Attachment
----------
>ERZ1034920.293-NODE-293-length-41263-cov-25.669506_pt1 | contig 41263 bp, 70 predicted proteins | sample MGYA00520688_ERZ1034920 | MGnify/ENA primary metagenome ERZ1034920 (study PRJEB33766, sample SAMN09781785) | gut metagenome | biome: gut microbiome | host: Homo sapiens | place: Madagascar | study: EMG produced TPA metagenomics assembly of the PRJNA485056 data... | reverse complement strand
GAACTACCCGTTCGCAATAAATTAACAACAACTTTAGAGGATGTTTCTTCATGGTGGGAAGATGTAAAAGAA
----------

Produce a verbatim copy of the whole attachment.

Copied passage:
>ERZ1034920.293-NODE-293-length-41263-cov-25.669506_pt1 | contig 41263 bp, 70 predicted proteins | sample MGYA00520688_ERZ1034920 | MGnify/ENA primary metagenome ERZ1034920 (study PRJEB33766, sample SAMN09781785) | gut metagenome | biome: gut microbiome | host: Homo sapiens | place: Madagascar | study: EMG produced TPA metagenomics assembly of the PRJNA485056 data... | reverse complement strand
GAACTACCCGTTCGCAATAAATTAACAACAACTTTAGAGGATGTTTCTTCATGGTGGGAAGATGTAAAAGAA